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Fellowships, Assistantships and Scholarships

The College of Education and Purdue University offer incoming and current graduate students a number of prestigious fellowships, scholarships and awards. Funding enables graduate students to further their education without the burden of student loans. Below, learn about the awards and scholarships available to graduate students at the college and university level.

Fellowships and Assistantships for Incoming Doctoral Students

The following prestigious recruitment Fellowships and Assistantship for new incoming doctoral students are reviewed and awarded at the Department level, and provide up to 4 years of funding. The number of fellowships awarded varies each year based on available funding.

Frederick N. Andrews Fellowship
The Andrews Fellowship is a Graduate School recruitment fellowship for students admitted to the College of Education (COE) for the upcoming academic year as doctoral students in a degree-granting program. This prestigious fellowship is usually administered as an assistantship. Andrews Fellows receive four years of funding, with two years funded by the Graduate School and two years by the Department.

Ross Fellowship
The Ross Fellowship is a Graduate School recruitment fellowship of doctoral-seeking students admitted to the College of Education for the upcoming academic year to a degree-granting graduate program. This prestigious fellowship is usually administered as an assistantship. Ross Fellows receive four years of funding, with one year funded by the Graduate School and three years by the Department.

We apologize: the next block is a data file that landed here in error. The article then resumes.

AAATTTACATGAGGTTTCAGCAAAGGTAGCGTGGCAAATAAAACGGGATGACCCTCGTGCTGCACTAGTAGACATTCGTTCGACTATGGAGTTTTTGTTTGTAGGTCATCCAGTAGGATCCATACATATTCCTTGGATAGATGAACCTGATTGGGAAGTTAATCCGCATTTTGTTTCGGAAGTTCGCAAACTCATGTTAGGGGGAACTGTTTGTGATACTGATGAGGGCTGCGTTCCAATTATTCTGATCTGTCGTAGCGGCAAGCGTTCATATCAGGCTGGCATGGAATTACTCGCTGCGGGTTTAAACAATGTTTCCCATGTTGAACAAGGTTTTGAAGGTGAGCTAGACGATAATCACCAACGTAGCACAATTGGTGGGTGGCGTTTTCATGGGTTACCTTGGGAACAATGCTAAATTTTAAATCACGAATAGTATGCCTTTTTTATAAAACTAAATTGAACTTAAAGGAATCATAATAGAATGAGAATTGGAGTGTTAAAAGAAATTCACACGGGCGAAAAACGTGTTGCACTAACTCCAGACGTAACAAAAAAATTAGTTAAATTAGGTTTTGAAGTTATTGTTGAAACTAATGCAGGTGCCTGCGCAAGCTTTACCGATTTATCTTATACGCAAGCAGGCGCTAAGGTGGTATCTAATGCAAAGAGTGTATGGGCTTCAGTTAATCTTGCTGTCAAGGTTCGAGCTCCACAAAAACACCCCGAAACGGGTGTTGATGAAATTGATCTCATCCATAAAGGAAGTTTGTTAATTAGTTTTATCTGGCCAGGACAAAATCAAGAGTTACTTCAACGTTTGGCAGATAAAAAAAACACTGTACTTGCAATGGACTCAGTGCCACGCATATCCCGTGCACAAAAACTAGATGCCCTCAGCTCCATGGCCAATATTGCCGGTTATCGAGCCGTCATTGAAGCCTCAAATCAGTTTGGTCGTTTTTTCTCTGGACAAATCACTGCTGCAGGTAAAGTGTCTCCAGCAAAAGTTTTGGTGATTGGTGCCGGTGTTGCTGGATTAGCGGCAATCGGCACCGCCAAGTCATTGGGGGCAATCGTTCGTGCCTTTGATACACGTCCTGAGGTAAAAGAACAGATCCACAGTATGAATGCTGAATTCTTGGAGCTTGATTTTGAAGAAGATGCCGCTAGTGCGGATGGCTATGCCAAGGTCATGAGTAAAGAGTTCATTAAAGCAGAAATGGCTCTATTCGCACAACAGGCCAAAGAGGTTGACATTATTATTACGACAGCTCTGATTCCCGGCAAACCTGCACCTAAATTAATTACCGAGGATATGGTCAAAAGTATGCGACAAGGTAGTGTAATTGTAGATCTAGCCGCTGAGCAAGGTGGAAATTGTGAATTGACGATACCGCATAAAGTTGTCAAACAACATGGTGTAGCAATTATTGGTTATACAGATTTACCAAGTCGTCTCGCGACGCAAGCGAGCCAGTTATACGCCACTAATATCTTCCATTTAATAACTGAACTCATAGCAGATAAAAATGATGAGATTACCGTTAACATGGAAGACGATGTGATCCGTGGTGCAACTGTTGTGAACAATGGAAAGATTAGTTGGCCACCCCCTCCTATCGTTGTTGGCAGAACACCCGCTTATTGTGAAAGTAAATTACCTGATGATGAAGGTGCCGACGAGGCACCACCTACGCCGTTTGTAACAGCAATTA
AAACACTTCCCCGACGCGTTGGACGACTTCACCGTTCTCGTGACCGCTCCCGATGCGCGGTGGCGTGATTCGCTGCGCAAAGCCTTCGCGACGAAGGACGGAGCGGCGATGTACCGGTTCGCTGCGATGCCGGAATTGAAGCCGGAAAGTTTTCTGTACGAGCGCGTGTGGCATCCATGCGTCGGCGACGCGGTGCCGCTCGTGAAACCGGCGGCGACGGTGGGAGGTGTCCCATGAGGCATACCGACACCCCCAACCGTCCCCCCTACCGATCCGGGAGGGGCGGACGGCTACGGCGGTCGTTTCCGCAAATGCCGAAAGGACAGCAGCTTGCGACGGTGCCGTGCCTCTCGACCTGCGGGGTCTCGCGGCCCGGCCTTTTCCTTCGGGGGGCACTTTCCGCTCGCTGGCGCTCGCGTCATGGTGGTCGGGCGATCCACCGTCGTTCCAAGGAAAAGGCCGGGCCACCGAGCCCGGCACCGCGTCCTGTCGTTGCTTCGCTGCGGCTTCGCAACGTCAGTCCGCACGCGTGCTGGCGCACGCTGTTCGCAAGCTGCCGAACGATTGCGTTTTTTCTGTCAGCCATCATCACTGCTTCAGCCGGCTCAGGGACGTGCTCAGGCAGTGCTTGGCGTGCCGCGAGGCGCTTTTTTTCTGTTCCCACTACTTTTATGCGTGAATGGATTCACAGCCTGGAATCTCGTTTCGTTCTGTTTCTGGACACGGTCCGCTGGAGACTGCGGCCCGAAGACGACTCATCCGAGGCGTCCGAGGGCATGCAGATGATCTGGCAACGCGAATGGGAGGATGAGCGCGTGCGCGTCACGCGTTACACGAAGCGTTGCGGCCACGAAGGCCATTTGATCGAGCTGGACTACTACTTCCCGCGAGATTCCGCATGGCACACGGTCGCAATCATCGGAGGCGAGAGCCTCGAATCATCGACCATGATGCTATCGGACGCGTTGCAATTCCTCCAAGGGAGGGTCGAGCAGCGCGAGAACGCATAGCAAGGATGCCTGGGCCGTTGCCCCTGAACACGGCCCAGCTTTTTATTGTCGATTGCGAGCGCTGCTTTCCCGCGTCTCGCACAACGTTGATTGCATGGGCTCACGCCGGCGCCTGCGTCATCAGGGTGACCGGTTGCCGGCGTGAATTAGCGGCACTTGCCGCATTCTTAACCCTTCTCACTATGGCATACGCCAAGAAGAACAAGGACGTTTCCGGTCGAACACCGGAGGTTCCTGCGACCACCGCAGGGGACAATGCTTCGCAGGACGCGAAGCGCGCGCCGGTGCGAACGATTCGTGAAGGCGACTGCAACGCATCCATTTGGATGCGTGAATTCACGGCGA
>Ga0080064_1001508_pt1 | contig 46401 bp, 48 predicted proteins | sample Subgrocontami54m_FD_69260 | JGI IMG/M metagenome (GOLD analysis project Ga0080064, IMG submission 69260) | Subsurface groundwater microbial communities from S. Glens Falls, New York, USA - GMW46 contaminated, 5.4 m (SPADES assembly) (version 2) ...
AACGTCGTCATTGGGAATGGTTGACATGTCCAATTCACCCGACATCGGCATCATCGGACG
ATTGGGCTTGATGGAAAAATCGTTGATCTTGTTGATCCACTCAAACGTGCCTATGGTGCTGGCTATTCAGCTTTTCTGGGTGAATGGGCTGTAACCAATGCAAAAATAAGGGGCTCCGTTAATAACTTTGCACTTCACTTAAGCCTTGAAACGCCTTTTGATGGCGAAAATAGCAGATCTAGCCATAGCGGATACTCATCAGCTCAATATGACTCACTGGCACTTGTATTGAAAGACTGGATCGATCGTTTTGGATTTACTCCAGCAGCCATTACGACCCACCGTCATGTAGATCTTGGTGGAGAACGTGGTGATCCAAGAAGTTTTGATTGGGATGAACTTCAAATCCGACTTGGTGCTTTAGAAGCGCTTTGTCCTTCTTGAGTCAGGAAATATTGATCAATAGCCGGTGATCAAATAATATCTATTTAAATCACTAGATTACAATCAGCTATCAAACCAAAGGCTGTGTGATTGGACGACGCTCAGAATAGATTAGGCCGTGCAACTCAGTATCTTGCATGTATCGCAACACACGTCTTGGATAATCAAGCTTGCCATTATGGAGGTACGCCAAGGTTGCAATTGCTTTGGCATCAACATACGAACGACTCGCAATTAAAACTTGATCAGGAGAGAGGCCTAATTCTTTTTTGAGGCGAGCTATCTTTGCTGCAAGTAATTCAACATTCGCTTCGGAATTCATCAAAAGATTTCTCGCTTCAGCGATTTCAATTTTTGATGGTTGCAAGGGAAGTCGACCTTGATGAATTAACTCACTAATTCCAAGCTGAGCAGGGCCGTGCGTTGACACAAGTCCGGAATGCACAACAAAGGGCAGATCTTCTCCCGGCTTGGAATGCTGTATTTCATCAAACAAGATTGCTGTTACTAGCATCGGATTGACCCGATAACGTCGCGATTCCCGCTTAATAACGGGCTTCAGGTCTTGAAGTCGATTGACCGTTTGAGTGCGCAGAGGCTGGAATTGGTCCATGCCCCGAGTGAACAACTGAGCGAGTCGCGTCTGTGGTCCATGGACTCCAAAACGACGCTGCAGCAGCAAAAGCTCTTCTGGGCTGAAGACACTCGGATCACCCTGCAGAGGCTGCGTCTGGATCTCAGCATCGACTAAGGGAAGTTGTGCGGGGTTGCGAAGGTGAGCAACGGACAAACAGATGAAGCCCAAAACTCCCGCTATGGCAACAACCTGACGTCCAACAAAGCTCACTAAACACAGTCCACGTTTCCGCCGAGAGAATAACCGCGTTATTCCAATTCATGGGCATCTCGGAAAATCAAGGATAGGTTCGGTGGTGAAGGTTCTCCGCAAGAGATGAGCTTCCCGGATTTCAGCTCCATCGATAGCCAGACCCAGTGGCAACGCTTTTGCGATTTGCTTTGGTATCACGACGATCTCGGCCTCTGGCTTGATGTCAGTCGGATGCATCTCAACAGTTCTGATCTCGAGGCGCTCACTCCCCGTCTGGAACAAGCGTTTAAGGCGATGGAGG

Purdue Doctoral Fellowship
The Purdue Doctoral Fellowship is a Graduate School recruitment fellowship for doctoral-seeking graduate students who will enhance the diversity of the graduate student body in the College of Education through their diverse backgrounds, views, and experiences. Applicants must be graduates from a U.S. high school, and must submit an essay on diversity, which is a component of the selection process. Purdue Doctoral Fellows receive two years of support funded by the Graduate School, with two years funded by the Department, and have assistantship responsibilities.

Dean’s Doctoral Research Assistantship
The Dean’s Doctoral Research Assistantship is a College of Education recruitment and support initiative for students admitted to the College of Education in a doctoral degree-granting program. This prestigious award provides four years of funding, with three years funded by the College of Education and one year funded by the Department. One Dean’s Doctoral Research Assistantship will be awarded to an incoming doctoral student each year by each department in the college. As graduate assistants, students must be candidates for a degree and remain in good standing to maintain eligibility to hold the assistantship. Recipients of the Dean’s Research assistantship will conduct research, which may or may not be directly related to their degree requirements, under the direction of their major professors.

Nomination Procedures